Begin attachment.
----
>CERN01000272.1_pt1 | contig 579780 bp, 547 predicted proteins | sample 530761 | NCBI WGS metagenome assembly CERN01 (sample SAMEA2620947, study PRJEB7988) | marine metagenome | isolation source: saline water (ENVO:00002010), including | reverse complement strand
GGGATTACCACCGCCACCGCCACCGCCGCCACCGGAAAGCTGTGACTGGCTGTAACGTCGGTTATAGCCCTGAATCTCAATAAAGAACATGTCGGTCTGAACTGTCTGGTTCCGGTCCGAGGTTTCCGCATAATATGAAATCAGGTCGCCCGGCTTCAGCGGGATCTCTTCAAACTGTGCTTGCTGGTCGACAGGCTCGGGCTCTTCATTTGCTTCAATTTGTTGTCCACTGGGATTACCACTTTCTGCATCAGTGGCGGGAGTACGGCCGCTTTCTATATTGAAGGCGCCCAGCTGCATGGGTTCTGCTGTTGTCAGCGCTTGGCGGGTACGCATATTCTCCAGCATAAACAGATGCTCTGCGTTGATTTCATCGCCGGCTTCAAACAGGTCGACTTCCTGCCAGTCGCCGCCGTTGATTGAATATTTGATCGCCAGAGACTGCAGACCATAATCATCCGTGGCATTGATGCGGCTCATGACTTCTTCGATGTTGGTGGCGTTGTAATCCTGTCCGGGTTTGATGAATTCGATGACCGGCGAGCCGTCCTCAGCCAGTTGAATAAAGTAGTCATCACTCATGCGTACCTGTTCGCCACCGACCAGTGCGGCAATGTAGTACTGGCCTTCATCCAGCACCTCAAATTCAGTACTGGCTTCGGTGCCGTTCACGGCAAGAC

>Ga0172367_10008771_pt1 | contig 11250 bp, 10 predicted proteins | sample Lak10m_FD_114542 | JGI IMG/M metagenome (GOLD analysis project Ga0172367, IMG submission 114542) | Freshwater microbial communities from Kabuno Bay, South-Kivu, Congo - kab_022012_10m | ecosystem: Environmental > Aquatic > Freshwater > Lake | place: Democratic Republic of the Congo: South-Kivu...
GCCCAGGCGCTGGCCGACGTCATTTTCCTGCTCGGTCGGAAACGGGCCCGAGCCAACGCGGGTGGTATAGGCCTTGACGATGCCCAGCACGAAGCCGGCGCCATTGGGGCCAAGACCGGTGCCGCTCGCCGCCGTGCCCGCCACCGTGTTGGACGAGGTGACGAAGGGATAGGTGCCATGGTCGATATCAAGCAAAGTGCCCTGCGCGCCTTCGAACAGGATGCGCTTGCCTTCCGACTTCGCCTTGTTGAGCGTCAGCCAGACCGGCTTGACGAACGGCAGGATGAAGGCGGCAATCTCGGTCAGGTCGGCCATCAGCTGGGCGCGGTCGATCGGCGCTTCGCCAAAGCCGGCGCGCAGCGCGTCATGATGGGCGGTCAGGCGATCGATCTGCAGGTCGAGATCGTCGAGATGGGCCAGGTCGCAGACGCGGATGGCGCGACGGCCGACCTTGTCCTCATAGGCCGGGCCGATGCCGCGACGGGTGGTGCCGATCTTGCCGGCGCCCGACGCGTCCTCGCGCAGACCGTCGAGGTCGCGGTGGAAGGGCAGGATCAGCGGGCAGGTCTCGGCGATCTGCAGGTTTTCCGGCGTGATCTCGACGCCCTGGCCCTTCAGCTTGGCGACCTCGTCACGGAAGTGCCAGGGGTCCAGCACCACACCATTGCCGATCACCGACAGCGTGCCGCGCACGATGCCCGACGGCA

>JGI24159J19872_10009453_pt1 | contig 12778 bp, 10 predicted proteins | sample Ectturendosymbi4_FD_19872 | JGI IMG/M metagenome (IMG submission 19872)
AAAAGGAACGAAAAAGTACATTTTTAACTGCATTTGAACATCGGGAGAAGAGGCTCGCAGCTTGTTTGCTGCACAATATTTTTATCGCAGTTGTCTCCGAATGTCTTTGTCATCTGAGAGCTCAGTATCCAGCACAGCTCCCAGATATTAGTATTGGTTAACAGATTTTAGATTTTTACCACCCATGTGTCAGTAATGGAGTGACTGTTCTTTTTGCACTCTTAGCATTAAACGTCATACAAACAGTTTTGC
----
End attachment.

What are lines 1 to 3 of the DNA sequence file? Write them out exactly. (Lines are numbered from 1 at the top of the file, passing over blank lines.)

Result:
>CERN01000272.1_pt1 | contig 579780 bp, 547 predicted proteins | sample 530761 | NCBI WGS metagenome assembly CERN01 (sample SAMEA2620947, study PRJEB7988) | marine metagenome | isolation source: saline water (ENVO:00002010), including | reverse complement strand
GGGATTACCACCGCCACCGCCACCGCCGCCACCGGAAAGCTGTGACTGGCTGTAACGTCGGTTATAGCCCTGAATCTCAATAAAGAACATGTCGGTCTGAACTGTCTGGTTCCGGTCCGAGGTTTCCGCATAATATGAAATCAGGTCGCCCGGCTTCAGCGGGATCTCTTCAAACTGTGCTTGCTGGTCGACAGGCTCGGGCTCTTCATTTGCTTCAATTTGTTGTCCACTGGGATTACCACTTTCTGCATCAGTGGCGGGAGTACGGCCGCTTTCTATATTGAAGGCGCCCAGCTGCATGGGTTCTGCTGTTGTCAGCGCTTGGCGGGTACGCATATTCTCCAGCATAAACAGATGCTCTGCGTTGATTTCATCGCCGGCTTCAAACAGGTCGACTTCCTGCCAGTCGCCGCCGTTGATTGAATATTTGATCGCCAGAGACTGCAGACCATAATCATCCGTGGCATTGATGCGGCTCATGACTTCTTCGATGTTGGTGGCGTTGTAATCCTGTCCGGGTTTGATGAATTCGATGACCGGCGAGCCGTCCTCAGCCAGTTGAATAAAGTAGTCATCACTCATGCGTACCTGTTCGCCACCGACCAGTGCGGCAATGTAGTACTGGCCTTCATCCAGCACCTCAAATTCAGTACTGGCTTCGGTGCCGTTCACGGCAAGAC

>Ga0172367_10008771_pt1 | contig 11250 bp, 10 predicted proteins | sample Lak10m_FD_114542 | JGI IMG/M metagenome (GOLD analysis project Ga0172367, IMG submission 114542) | Freshwater microbial communities from Kabuno Bay, South-Kivu, Congo - kab_022012_10m | ecosystem: Environmental > Aquatic > Freshwater > Lake | place: Democratic Republic of the Congo: South-Kivu...